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Bigfoot Hoaxes
As early as the 1830s European settlers reported seeing a large, hairy biped roaming the Pacific northwest. Even before that Native-American legends told of a "Sasquatch" (meaning a "hairy giant") that lived in the region. However, no concrete evidence exists to suggest such an animal exists -- "concrete" here meaning tangible physical proof such as a body, or body part.

If a Bigfoot species did exist, it would seem likely that at some point one of them would die and leave a skeleton, or get run over by a car. But that apparently has never happened. What we have instead is a mountain of anecdotal evidence: eyewitness accounts, blurry photos, recordings of strange noises, and footprints. The problem with this anecdotal evidence is that much of it could have been faked. Even the most ardent Bigfoot believers admit that some of it was. Whatever wasn't deliberately faked might be chalked up to wishful thinking.

Below are a few of the more notable hoaxes (or suspected hoaxes) associated with Bigfoot.
Bride of Bigfoot
Cherie Darvell was a member of a film crew searching for Bigfoot in the woods outside Eureka, California. Unfortunately for her, she found Bigfoot and he abducted her. Or so she claimed. Humboldt County organized a search party to find her, but without success. (Total cost for the search: $11,613. Humboldt County tried to sue Shasta County to make them pay a portion of the cost, but a judge struck down their suit, ruling that the search for Bigfoot had been an "exercise in futility.") A few days later, Darvell walked into a nearby resort, looking none the worse for wear, despite her experience as a Bride of Bigfoot. When reporters tried to... More…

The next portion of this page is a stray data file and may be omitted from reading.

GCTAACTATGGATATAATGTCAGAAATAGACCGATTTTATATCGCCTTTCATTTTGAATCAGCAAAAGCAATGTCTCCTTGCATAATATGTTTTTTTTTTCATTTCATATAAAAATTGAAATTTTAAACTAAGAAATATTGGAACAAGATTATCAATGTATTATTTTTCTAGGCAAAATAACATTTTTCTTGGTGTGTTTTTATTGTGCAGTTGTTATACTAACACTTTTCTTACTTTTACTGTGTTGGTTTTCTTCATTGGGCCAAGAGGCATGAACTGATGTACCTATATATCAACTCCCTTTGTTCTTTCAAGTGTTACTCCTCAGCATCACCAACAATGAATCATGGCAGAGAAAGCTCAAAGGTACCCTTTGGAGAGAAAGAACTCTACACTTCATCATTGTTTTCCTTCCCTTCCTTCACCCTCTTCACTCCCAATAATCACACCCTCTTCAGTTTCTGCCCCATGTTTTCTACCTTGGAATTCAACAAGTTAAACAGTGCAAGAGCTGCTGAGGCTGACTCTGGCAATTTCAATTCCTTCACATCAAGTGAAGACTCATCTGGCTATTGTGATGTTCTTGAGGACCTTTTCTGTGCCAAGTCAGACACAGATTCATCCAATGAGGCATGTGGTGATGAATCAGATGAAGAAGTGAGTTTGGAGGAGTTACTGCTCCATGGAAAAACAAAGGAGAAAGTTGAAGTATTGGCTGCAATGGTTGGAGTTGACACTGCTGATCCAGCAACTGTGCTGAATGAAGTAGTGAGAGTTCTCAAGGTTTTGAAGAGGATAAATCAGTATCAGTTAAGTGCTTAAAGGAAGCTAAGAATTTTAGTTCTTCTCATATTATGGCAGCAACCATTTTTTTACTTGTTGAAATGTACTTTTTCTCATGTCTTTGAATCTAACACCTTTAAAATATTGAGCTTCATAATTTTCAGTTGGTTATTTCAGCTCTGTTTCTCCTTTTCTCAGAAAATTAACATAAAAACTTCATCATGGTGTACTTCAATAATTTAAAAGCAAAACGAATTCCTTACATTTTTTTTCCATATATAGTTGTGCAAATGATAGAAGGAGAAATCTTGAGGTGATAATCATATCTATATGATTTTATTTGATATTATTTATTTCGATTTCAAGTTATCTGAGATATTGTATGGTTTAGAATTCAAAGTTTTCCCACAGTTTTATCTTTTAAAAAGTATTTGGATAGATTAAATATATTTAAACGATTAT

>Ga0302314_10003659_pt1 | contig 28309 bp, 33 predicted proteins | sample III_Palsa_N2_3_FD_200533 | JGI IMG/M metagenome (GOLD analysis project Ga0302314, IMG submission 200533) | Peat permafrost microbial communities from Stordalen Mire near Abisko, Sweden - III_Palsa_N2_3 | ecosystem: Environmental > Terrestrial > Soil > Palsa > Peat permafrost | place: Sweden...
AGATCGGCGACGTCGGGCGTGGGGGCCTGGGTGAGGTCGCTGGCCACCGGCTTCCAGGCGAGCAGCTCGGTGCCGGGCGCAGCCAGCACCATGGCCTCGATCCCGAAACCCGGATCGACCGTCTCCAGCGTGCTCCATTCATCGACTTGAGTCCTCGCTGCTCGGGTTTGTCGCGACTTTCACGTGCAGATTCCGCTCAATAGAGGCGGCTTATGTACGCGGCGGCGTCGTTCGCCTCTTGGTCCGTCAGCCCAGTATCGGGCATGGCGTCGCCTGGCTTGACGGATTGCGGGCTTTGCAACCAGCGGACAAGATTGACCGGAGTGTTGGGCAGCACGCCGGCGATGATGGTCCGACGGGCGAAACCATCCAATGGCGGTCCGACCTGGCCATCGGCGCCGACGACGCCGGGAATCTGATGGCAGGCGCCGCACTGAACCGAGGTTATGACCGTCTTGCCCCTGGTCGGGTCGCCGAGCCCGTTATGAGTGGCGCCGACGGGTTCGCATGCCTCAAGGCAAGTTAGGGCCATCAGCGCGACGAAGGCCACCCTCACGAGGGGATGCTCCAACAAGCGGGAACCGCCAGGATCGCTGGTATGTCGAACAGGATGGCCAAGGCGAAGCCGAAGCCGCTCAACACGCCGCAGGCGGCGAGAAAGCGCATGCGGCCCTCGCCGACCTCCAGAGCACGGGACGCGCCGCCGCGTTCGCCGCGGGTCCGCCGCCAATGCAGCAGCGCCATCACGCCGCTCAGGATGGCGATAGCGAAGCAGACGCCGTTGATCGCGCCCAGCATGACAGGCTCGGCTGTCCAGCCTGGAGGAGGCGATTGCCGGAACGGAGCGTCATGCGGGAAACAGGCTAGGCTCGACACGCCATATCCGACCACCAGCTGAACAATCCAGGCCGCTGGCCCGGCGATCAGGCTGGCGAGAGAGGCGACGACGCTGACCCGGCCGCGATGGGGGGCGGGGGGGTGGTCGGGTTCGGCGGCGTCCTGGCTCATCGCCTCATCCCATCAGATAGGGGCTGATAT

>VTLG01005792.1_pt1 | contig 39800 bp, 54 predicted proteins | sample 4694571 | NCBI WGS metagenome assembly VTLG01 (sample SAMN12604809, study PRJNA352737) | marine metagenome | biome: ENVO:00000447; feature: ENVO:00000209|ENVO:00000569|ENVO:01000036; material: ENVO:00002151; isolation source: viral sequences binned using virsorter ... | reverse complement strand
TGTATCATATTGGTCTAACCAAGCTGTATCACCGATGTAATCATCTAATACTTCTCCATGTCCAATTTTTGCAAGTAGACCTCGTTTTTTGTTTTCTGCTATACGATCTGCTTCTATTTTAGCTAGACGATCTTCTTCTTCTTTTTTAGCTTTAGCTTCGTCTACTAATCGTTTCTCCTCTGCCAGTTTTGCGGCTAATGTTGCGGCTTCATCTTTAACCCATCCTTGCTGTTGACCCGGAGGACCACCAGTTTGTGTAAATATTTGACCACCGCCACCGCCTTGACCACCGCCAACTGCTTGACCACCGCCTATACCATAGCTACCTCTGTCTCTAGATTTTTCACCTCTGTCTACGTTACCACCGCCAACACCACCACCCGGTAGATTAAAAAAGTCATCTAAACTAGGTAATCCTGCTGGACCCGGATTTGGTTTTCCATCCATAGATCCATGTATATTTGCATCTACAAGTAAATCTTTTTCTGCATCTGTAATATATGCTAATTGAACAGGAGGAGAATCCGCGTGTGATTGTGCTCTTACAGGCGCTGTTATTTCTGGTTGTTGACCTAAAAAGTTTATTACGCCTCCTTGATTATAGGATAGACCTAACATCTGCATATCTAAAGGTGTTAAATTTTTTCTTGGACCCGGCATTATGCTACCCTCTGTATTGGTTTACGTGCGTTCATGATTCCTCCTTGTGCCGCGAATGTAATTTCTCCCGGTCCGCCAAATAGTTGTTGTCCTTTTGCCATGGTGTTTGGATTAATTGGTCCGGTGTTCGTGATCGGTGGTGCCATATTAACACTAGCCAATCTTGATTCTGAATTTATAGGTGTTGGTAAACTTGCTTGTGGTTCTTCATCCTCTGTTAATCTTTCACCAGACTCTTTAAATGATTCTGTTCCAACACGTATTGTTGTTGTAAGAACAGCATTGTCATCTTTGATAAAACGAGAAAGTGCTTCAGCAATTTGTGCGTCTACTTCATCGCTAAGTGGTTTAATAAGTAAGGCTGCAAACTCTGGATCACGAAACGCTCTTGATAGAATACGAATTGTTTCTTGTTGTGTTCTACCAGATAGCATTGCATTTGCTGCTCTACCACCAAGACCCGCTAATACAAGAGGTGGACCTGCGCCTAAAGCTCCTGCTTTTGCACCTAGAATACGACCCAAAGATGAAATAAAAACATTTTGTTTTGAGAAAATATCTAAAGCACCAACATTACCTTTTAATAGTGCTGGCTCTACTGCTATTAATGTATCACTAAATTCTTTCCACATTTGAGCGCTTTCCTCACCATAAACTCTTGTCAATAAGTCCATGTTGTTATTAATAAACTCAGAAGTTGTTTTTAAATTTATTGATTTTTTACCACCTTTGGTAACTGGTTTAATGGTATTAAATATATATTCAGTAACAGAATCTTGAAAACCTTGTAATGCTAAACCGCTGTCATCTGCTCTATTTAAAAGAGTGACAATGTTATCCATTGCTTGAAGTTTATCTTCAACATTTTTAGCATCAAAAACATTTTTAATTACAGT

The Birth of Bigfoot, 1958
Jerry CrewAugust 27, 1958: While working on a construction site in northwest California, a tractor operator named Jerry Crew found a series of massive, 16-inch footprints tracked through the mud. Due to the size of the prints, the media began referring to the creature that created them as "Bigfoot." The name stuck, eventually replacing Sasquatch in the popular imagination as the name for North America's legendary ape-man. It was long suspected that Crew's prank-loving boss, Ray Wallace, had created the prints by strapping carved wooden feet to his boots and stomping around in the mud. This was confirmed when Wallace died in 2002 and his... More…
Jacko
The British Columbia Daily Colonist reported that a gorilla-type creature had been captured by railway workers and was being held in a local jail. It was given the nickname "Jacko." However, the entire thing turned out to be a hoax, as the hundreds of people who visited the jail and tried to view Jacko discovered, since Jacko was nonexistent. This story languished in obscurity until the 1950s when a reporter came across a reference to it (unaware it had turned out to be a newspaper hoax) and publicized it as an early example of a Sasquatch sighting. More…
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  • All text Copyright © 2014 by Alex Boese, except where otherwise indicated. All rights reserved.